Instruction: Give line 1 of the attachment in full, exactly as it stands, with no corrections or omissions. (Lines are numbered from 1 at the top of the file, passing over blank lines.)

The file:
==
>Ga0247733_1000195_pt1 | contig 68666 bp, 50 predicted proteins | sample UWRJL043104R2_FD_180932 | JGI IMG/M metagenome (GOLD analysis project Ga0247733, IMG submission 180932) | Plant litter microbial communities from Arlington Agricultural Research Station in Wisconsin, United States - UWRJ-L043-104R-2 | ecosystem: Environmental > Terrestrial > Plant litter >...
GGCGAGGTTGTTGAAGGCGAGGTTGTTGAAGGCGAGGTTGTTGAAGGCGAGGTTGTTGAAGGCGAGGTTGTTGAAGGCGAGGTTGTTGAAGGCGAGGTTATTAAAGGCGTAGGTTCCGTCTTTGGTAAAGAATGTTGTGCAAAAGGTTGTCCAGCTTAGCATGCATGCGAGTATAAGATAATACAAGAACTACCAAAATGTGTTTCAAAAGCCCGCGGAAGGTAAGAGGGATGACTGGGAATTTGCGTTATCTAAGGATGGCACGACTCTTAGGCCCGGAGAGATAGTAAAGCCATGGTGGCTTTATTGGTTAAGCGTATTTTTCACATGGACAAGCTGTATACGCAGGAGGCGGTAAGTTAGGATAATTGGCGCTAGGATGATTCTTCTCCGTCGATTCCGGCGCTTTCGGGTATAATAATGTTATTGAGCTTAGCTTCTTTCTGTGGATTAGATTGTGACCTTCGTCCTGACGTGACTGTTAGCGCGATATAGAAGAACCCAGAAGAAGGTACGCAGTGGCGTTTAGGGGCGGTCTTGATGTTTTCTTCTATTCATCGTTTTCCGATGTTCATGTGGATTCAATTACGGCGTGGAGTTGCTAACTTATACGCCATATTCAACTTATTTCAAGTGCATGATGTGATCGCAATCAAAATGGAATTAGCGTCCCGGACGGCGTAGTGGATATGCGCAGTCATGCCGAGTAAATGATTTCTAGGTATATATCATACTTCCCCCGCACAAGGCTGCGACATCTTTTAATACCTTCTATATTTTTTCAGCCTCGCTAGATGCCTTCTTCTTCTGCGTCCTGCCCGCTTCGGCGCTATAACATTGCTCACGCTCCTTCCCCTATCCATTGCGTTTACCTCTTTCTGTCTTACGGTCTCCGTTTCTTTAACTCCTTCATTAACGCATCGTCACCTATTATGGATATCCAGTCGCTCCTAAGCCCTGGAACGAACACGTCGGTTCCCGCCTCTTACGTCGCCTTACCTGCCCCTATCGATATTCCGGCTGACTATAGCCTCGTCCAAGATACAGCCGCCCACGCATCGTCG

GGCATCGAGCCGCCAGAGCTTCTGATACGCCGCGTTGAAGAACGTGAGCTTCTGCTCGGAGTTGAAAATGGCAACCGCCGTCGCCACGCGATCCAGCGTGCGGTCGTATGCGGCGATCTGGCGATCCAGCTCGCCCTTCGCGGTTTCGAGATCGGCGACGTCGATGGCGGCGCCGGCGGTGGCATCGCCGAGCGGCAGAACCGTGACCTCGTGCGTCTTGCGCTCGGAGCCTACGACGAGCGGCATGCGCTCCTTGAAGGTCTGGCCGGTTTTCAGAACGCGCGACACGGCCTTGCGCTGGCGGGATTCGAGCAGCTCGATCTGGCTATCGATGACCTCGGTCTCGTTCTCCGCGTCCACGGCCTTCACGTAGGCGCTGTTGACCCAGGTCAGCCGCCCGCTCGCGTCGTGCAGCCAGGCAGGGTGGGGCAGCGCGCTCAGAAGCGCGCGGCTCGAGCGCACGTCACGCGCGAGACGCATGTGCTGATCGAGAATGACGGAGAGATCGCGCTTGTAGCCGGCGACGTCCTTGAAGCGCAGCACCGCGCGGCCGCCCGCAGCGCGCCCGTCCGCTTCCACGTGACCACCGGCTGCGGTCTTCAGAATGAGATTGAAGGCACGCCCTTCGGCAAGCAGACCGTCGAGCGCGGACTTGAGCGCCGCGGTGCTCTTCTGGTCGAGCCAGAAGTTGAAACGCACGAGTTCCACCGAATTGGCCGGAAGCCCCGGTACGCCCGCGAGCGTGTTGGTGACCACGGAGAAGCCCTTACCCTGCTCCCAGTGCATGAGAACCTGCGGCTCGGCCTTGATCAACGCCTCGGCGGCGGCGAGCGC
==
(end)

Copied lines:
>Ga0247733_1000195_pt1 | contig 68666 bp, 50 predicted proteins | sample UWRJL043104R2_FD_180932 | JGI IMG/M metagenome (GOLD analysis project Ga0247733, IMG submission 180932) | Plant litter microbial communities from Arlington Agricultural Research Station in Wisconsin, United States - UWRJ-L043-104R-2 | ecosystem: Environmental > Terrestrial > Plant litter >...